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(via TechCrunch)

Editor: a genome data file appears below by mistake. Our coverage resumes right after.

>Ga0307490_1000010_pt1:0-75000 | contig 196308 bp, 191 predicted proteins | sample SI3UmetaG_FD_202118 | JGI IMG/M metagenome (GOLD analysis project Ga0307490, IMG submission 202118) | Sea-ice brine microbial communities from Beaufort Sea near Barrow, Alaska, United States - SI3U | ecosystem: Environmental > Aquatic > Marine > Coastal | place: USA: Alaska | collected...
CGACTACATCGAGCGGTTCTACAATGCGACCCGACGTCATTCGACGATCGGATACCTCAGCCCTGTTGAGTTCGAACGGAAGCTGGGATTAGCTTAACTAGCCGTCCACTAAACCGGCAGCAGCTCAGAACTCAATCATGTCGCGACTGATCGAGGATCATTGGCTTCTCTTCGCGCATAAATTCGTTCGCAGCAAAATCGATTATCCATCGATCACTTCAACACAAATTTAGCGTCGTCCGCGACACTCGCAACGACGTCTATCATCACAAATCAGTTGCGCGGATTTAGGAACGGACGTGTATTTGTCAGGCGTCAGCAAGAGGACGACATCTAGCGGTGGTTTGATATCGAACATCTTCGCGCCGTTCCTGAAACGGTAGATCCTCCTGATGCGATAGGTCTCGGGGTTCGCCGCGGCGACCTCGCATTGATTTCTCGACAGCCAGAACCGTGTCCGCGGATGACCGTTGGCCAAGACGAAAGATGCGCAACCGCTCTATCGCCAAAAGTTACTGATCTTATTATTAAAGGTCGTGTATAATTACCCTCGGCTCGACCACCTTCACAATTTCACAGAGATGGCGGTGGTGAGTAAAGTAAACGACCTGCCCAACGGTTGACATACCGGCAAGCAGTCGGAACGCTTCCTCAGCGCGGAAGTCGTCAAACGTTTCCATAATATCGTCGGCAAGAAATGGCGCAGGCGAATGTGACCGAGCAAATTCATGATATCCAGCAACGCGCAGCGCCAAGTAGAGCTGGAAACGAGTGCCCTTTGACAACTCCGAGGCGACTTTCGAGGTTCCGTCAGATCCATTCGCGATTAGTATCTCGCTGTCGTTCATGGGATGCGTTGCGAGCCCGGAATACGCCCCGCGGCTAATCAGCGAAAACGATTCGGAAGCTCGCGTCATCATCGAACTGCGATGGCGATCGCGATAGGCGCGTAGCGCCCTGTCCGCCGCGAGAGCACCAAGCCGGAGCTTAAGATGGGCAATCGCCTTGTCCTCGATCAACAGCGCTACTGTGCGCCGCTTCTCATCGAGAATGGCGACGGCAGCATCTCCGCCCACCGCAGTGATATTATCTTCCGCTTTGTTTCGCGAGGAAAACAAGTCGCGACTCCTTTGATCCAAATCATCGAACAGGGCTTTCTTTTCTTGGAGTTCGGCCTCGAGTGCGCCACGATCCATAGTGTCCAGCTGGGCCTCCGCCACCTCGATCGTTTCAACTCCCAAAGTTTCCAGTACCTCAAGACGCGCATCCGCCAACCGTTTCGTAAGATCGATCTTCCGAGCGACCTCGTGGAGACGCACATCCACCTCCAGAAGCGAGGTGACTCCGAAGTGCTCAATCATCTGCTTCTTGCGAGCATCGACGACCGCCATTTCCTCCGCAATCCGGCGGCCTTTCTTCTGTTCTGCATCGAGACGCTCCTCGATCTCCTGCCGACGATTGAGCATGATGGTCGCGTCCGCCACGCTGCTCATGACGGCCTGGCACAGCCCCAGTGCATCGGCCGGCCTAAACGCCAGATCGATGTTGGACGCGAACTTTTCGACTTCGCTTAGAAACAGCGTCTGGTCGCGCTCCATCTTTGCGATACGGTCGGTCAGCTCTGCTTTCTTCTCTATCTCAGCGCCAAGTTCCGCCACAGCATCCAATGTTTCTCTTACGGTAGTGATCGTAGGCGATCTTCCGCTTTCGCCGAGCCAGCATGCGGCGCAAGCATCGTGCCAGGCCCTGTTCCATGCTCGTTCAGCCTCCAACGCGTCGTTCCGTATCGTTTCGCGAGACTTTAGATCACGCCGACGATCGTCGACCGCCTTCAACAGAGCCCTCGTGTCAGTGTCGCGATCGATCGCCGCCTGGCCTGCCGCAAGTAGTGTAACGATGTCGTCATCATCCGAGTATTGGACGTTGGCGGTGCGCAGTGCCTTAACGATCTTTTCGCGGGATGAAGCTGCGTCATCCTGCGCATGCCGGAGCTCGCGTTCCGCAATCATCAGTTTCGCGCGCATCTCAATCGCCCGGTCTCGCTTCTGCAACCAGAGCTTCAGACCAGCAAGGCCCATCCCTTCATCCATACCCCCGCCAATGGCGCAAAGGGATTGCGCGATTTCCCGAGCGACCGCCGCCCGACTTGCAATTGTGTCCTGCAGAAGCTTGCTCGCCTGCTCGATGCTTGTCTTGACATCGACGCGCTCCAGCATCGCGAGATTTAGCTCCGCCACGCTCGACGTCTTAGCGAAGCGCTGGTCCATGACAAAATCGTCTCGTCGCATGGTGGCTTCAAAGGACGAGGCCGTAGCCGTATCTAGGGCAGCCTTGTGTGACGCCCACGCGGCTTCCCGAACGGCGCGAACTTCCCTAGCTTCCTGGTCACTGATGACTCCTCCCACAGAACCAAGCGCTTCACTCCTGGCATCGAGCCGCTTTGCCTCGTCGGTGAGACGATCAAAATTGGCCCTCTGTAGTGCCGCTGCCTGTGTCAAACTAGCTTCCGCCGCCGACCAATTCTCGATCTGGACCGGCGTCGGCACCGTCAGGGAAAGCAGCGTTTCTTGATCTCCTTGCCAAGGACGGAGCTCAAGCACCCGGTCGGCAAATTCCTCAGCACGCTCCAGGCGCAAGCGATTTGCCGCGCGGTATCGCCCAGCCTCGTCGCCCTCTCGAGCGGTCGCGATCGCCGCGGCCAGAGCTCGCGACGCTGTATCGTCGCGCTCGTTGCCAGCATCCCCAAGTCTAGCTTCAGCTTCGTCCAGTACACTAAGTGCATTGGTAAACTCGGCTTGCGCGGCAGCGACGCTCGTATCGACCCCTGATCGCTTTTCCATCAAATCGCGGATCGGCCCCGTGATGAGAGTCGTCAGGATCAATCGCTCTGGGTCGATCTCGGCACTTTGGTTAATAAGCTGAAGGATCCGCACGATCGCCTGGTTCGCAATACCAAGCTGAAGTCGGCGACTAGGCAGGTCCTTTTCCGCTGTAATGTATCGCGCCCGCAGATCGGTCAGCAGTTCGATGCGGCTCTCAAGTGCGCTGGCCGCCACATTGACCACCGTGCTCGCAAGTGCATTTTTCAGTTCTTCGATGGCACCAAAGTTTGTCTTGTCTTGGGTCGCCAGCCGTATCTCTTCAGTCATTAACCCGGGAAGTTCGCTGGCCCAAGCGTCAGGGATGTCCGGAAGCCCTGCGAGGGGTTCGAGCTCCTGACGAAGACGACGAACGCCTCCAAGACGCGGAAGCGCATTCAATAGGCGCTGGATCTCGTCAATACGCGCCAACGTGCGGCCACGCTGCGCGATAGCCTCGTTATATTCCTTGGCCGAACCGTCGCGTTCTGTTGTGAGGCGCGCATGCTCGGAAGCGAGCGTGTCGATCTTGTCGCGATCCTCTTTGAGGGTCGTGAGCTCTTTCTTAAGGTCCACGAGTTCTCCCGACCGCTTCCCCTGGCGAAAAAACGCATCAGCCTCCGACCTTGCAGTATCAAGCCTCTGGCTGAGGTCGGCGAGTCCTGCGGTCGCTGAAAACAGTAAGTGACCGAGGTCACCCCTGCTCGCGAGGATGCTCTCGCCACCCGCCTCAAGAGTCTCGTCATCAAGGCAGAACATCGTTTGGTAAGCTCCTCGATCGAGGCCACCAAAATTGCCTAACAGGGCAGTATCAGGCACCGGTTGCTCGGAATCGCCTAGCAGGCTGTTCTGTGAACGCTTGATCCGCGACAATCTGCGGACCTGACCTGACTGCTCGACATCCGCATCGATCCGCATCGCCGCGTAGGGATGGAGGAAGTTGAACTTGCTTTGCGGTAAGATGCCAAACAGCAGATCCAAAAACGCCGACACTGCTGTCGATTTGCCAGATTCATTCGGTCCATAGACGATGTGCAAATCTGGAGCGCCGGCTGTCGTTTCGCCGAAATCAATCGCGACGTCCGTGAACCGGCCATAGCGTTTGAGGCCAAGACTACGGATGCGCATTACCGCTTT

2013-08-04_18h47_24You might have missed it, but Lync, Microsoft’s enterprise-focused communications suite brought its parent company $1 billion in revenue during its 2013 fiscal year. That a milestone of that sort could all but slip through the news coverage of Microsoft’s earnings report is almost interesting. The reason for the mild coverage of Lync and its performance is in fact a non-puzzle: One billion dollars in revenue stacked next to Microsoft total fiscal 2013 top line of $77.8 billion isn’t much, and enterprise-facing products from incumbent firms aren’t sexy, thus often getting lost in the press mix. However, the Lync number, when placed next to two other figures helps to draw a picture of Microsoft that details a company in transition. As Windows slips in the face of a sliding personal computing market, hurting OEM revenues for the company, new business products at Microsoft will command increasing internal primacy as its business adapts to current and future market conditions. Or, more simply, the core fiber of Microsoft is changing. Microsoft estimated that the larger PC market contracted by 9% during its fiscal year, stating that declines in its revenue relating to sales to OEM partners was due to “the impact on revenue of the decline in the x86 PC market.” That’s correct, Microsoft. A few numbers: Azure, Microsoft’s cloud computing product, recorded $1 billion in revenue over the past 12 months, it was reported in April; Office 365 is currently generating revenue at a run rate of $1.5 billion per year at the end of Microsoft’s fiscal fourth quarter, up 50% from the number quoted at the end of the company’s fiscal third quarter; Lync grew 30% in the fiscal fourth quarter, and brought in $1 billion in revenue for the fiscal year. These are numbers that Microsoft is proud of, not because in terms of relative scale they are tectonically impressive – the Windows division’s fiscal fourth quarter revenue alone totaled $4.4 billion – but more that the represent the fact that it has business units in the pipe that can replace other incomes that are aging; Microsoft can, therefore, at least in theory, continue revenue growth even as its core Windows operations atrophies during the opening chapters of the post-PC era. Office 365’s $500 million yearly run rate change in a single quarter is impressive, but Lync’s most recent quarters detail that it too can put points on the

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